At the time of writing this, it’s just a few short weeks until the 14th anniversary of my falling down this rabbit hole. People have made a lot of assumptions, one that we work hand in hand with the police. The reality couldn’t be further from the truth. I’m not denying the fact we do on occasion work with law enforcement, not that law enforcement has in fact contacted us asking for help/advice/an explanation into how we managed to track down the real person behind a particular scam. On occasion we’ve even been asked to be put in touch with other victims of a particular scammer. Here’s where it gets difficult though.
Sometimes we’re contacted by law enforcement asking us to plug a particular service they provide, to put a link on our site or to share a hashtag. In almost every case we politley refuse. Why? Well, there’s several reasons.
Firstly, why should we? This may sound selfish, but let me jump you back several years when we found the National Crime Agency had taken our work (and by “our” work, I mean words I’d likely rewritten a dozen or so times until I was completely happy with them) on sextortion and included it in their press release, a year after meeting with me to seek out my experiences on the scam. All well and good you may think, but this was done without our knowledge, permission or even acknowledgement. Imagine seeing the words you’d written, rewritten, deleted, written once again and ultimately rearranged many times used by someone else, who then told people who were dealing with that particular problem to go to sites who had NOTHING to do with the scam, but were under the same umbrella as them. Yes, that left a bad taste in our mouths that remains to this day.
Secondly, why bother? As I said earlier, I’ve been around for a long time. I’ve seen hashtags come and go, I’ve seen campaigns start in a blaze of publicity, to practically disappear within weeks. If we supported a particular movement, what’s to say it’ll still be around in a year’s time? Better to stand clear of them all and not get snared into putting your name against the LE equivelent of Betamax or HD DVD.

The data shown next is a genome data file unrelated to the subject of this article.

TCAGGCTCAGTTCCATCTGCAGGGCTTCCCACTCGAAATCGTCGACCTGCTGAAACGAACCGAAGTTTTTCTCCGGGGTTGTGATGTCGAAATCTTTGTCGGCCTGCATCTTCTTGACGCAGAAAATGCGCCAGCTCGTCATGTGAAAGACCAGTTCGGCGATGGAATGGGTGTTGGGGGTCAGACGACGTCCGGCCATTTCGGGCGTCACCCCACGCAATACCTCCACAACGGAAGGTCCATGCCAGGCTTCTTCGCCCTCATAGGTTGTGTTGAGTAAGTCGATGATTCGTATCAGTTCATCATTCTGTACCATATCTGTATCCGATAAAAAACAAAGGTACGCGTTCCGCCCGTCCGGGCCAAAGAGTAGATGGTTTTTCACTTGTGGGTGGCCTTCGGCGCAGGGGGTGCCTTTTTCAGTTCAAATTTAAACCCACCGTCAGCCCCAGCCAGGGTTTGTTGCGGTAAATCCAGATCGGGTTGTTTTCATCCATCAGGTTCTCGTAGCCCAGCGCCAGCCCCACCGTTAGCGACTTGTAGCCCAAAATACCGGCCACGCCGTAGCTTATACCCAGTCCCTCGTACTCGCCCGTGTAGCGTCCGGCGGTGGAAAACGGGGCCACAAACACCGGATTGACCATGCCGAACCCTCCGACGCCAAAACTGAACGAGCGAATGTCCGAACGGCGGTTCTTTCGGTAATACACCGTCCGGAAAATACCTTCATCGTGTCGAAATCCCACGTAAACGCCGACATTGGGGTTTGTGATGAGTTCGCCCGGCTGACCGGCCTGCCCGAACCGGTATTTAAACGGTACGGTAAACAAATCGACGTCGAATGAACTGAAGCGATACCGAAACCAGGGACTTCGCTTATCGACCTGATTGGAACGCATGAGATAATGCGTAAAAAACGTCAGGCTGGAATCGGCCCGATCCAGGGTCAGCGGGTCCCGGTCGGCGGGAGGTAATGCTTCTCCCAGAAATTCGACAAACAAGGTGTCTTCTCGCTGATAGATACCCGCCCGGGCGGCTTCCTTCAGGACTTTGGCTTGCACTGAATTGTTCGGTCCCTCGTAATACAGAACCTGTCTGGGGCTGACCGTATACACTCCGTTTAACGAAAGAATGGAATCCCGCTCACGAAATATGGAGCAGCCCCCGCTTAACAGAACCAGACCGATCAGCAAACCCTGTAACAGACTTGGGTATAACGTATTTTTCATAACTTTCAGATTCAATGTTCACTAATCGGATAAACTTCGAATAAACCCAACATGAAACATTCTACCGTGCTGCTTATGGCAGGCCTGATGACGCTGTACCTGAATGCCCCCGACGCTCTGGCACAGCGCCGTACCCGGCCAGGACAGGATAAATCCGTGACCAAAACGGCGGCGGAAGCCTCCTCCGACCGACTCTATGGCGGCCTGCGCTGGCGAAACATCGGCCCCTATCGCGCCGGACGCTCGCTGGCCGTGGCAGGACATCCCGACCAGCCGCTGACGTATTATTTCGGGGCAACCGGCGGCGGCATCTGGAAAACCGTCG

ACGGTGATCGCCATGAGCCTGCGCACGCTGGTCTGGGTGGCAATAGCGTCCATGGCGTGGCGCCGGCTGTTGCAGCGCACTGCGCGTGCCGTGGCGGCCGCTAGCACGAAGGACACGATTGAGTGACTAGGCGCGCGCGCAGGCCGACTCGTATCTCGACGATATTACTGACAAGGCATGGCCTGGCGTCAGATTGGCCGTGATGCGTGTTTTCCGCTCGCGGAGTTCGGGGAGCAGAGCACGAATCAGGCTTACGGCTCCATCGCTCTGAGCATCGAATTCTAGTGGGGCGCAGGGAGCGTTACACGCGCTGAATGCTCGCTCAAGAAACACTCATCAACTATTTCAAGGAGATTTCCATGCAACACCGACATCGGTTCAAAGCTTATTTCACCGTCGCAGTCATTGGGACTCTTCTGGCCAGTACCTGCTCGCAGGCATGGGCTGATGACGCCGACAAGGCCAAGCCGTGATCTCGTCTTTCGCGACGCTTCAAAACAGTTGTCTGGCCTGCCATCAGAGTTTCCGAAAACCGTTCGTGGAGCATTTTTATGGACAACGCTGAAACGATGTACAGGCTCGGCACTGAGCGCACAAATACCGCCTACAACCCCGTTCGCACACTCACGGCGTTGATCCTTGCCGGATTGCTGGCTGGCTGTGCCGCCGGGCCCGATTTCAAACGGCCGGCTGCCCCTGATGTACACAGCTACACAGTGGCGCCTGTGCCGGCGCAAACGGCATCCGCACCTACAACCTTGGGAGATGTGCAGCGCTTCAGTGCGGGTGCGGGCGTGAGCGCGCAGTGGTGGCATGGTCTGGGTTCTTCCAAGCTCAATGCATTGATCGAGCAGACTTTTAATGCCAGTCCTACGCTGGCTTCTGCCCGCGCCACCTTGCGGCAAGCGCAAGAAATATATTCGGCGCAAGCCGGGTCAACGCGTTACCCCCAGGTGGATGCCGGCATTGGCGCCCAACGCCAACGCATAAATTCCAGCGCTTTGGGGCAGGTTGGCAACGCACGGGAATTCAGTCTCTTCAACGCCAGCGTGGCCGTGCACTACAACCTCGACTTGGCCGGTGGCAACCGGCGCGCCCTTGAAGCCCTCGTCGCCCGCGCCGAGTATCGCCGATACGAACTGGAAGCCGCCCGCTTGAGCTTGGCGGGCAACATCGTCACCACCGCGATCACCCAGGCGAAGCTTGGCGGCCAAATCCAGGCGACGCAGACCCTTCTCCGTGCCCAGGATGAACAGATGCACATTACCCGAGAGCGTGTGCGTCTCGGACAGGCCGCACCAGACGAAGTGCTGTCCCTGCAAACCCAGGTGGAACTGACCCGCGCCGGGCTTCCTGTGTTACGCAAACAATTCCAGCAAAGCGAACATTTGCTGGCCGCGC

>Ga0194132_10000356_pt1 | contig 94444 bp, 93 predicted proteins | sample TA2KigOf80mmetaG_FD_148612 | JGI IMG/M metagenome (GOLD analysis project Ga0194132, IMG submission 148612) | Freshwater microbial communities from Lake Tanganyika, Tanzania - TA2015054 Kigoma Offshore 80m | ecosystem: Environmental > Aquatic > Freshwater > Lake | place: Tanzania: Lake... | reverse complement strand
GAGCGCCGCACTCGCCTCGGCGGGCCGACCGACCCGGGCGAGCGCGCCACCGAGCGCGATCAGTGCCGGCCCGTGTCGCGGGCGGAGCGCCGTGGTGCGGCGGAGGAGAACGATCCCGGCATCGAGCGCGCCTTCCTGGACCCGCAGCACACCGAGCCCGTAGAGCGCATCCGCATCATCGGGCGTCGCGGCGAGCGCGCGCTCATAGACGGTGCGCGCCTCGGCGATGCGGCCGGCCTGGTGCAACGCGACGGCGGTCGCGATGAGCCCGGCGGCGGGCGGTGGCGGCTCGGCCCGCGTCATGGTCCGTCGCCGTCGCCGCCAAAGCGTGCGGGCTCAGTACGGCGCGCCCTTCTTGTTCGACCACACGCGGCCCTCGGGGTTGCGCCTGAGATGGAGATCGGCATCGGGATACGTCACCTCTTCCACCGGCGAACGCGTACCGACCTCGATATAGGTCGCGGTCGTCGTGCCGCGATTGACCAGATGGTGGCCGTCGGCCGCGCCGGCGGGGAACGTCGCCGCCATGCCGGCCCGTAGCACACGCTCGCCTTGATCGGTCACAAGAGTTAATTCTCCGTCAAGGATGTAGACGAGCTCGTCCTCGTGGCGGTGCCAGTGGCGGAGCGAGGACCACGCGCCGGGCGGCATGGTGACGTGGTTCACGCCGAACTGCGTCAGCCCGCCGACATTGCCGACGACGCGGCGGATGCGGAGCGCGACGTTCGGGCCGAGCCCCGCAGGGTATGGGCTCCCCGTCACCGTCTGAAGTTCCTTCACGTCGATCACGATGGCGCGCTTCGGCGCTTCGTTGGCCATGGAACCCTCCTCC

Thirdly, what have they done for us? Think about this one, something that has happened to me on more than one occasion. I get a call out of the blue from a policeman I’ve never spoken to before asking for me to put a link on our site to a campaign that’s never once so much as looked our way before, who the only dealings I’ve had with were due to one of them being in the same conference as me, and who pretty much looked down his nose at the work we do becasue we’re not Government funded. I’m happy enough to help out where I can, but I firmly believe in “quid pro quo”. Help among various agencies should never be a one way street. If we can help, we’re happy to help, but we’re not a charity and we’re not being paid for this. We do this purely because we want to help people. Common decency says there has to be reciprocation. If not, then I see no reason to help.
Fourthly, “screw those guys”. I’ll keep this one short, as I could rant for hours over it. If you’re going to try and belittle the around 40 years’ combined knowledge our volunteers have because you’ve never personally experienced one of the scams we have, why the hell should we give you the time of day? You’ve never seen it, so it must not exist? Screw you!
And fifthly, the “Action Fraud” effect. ScamSurvivors is independant, receives no government funding and has fought tooth and nail to be in the position where we’re at right now, where some people see us as “experts” and trust the information we share with them. the last thing we want is to be tarred with the same brush as organisations that have been outed in the public as not caring about the people who contact them. We care. We care enough to give up all our free time to help people. We care enough to do this for free, to have put our own money into it, and we care enough to have been doing this for a number of years.
There are instances where we’ve worked with law enforcement or government agencies, but they’re few and far between. It takes a lot to get us to trust you, and a single moment to blow that trust. We are always going to walk on the side of caution, and if that means we have a smaller profile then so be it. We are proud to be ScamSurvivors, and we wil never compromise our principles for anyone.